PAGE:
There are no hard and fast rules to force a player into making their character take a certain course of action, as maintaining a strong sense of player agency is important in roleplaying. It is however beneficial for the character to follow these guidelines. “Story Benefits” (page 75 through 77) offer an incentive for players to have their character’s act in accordance with how they are described. Beyond this, a narrator is free to find creative ways within the storyline to aid in the enforcement of a character’s description. (Continued below)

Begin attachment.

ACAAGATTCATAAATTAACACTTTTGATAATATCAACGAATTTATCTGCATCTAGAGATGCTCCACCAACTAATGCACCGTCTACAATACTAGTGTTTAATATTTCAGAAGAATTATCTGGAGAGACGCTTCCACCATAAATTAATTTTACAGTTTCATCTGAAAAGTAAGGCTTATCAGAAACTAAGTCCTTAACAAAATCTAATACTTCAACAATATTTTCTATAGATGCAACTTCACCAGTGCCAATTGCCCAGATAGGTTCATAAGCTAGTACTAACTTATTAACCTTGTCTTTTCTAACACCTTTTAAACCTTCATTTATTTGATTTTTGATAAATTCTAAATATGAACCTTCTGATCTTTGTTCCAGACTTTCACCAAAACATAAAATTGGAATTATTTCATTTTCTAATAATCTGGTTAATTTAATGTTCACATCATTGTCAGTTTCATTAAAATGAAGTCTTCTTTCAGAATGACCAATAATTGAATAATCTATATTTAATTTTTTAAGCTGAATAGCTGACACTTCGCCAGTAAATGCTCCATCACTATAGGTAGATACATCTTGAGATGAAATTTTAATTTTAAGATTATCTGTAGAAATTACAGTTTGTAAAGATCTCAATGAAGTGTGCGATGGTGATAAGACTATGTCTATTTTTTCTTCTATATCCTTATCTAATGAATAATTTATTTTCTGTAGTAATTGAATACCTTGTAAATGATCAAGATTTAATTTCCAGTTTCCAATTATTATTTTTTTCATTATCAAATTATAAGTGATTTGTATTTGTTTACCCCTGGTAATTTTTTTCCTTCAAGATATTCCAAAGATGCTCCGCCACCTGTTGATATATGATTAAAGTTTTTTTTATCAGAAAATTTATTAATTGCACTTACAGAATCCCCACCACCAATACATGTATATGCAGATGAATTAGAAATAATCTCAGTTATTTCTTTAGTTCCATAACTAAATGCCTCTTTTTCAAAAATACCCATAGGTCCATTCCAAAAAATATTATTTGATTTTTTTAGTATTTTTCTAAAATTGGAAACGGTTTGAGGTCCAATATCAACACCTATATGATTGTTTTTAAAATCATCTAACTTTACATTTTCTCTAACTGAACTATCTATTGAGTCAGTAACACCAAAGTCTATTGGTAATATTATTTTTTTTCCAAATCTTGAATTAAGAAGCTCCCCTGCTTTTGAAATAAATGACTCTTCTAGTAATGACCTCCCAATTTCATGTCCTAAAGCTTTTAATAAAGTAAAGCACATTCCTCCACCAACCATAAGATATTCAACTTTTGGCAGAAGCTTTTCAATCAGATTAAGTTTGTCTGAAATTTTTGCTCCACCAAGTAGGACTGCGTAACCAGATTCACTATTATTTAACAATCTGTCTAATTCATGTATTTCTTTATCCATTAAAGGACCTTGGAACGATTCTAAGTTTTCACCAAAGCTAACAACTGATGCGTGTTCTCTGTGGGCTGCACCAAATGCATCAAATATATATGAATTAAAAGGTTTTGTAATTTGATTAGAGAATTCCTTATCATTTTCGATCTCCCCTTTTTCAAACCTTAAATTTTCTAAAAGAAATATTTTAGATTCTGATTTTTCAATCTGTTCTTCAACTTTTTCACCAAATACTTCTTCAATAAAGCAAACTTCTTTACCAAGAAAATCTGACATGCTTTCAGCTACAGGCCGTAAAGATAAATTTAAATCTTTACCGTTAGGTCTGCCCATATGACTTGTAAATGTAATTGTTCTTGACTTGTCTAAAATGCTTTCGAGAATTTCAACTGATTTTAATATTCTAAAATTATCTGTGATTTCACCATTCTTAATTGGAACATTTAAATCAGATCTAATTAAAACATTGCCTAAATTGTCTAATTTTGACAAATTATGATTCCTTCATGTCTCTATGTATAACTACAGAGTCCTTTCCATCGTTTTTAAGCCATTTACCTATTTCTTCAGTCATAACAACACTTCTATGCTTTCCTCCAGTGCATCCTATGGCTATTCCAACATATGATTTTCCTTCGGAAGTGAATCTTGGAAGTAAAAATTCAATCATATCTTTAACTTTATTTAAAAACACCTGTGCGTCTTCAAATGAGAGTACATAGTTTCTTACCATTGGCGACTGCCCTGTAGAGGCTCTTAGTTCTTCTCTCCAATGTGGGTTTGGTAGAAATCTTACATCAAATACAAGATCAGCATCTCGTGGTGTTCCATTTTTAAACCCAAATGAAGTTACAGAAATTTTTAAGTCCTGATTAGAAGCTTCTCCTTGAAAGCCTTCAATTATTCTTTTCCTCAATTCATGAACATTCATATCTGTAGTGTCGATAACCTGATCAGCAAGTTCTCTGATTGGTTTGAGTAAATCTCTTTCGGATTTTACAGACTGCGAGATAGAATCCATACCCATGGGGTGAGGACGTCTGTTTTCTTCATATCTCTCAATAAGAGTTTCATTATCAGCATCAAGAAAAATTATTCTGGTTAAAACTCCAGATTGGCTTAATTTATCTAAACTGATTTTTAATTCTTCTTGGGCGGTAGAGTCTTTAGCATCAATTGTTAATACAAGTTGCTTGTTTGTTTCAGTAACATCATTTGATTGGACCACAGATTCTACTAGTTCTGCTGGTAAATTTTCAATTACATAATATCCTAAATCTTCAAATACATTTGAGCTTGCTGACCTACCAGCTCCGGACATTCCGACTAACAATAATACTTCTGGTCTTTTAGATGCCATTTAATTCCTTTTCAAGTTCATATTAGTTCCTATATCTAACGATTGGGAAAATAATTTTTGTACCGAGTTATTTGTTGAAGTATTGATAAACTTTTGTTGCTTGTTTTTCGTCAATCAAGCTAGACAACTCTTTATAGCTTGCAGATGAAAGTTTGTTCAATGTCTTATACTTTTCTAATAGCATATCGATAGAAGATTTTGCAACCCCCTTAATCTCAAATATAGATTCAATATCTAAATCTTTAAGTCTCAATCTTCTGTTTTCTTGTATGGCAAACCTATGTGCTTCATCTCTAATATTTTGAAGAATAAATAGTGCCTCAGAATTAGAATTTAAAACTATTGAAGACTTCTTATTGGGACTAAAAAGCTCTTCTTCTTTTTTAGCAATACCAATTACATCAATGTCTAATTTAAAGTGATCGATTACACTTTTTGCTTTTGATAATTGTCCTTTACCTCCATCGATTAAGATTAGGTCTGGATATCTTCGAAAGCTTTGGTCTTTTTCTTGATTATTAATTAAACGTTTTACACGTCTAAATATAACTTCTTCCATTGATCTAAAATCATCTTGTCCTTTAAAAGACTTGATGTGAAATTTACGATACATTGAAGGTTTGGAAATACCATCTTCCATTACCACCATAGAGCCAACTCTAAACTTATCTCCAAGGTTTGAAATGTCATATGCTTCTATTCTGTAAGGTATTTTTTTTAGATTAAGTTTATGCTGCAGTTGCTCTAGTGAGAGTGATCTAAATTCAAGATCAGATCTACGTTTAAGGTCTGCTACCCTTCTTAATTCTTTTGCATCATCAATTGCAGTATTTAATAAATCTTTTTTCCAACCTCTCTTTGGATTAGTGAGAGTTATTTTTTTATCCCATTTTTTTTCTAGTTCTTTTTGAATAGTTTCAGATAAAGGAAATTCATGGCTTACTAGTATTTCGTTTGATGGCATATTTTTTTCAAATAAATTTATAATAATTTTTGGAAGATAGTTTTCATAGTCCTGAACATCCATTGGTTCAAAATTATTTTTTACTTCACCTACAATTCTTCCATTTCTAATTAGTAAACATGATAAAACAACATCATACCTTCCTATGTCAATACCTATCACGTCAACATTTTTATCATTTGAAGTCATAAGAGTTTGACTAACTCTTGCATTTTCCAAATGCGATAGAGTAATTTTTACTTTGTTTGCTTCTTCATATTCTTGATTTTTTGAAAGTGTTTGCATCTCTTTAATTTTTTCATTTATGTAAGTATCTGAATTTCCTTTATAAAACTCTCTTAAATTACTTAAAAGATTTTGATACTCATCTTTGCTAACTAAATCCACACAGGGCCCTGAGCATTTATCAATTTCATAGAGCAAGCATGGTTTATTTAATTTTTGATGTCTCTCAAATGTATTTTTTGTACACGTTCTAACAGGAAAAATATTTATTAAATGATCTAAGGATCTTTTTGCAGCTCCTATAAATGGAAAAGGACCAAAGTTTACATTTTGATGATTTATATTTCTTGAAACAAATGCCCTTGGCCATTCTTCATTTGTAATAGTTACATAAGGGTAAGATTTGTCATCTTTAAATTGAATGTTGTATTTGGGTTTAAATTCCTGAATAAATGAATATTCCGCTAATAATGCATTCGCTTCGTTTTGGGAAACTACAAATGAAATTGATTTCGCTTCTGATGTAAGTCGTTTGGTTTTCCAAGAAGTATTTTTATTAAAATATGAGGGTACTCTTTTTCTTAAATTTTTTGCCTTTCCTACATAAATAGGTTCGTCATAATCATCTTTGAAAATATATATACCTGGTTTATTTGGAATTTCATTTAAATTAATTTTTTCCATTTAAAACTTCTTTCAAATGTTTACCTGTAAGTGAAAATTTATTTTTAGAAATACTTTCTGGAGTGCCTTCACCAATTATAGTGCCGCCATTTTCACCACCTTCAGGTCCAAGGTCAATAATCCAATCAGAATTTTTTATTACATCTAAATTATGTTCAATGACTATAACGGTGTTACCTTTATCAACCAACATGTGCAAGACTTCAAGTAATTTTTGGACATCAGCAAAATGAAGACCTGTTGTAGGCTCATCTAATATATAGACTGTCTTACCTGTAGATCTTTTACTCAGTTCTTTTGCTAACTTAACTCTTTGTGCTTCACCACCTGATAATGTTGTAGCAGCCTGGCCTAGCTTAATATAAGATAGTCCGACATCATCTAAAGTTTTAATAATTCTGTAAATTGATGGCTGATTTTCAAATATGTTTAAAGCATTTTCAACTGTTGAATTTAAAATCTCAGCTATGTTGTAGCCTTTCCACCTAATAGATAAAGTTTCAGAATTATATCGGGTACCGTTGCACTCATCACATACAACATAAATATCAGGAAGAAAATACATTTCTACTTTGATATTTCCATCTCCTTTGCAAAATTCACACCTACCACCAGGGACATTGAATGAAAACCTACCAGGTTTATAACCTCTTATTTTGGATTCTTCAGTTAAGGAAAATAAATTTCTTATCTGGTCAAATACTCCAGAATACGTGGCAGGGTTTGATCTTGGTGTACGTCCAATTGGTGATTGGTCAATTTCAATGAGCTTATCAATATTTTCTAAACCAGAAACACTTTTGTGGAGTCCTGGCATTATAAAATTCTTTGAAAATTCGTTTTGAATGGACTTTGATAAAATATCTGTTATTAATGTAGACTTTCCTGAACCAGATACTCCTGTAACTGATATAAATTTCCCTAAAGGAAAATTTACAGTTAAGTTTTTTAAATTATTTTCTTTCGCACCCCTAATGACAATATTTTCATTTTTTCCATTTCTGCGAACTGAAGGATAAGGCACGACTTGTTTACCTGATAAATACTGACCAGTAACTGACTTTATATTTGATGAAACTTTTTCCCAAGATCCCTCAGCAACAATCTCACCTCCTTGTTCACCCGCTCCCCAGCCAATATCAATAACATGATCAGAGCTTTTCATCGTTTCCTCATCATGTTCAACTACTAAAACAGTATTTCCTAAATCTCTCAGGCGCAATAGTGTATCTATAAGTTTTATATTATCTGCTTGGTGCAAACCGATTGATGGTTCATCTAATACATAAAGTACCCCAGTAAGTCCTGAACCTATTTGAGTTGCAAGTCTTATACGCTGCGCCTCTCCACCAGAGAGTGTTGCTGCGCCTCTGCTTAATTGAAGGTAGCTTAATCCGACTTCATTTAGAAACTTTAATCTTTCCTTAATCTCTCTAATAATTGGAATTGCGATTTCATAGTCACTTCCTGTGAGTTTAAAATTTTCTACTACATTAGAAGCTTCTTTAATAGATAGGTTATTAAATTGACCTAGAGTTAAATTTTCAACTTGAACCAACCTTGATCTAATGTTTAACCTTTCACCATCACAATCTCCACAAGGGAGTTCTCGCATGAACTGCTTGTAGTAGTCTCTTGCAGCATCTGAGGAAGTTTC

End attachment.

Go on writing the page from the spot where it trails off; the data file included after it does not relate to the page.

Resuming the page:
For example, the samurai from the example above might be expected to commit seppuku for acting dishonorably and ignoring the orders of their lord. If this was not done, they would be forced into becoming a ronin.

The chivalrous knight previously discussed could be stripped of their title and rank if they do not heed a call to battle by their king.

A referee should always allow the possibility for the character to redeem themselves, as a player often creates a character with a destiny in mind for that character. Even when such a redemption would be unlikely in the real world, it is imperative that such a possibility be extended. Otherwise a player will be even less likely to respond to being steered by the narrator and their character’s description in the future. When this happens, the referee is likely to lose a powerful tool in maintaining control of the narrative.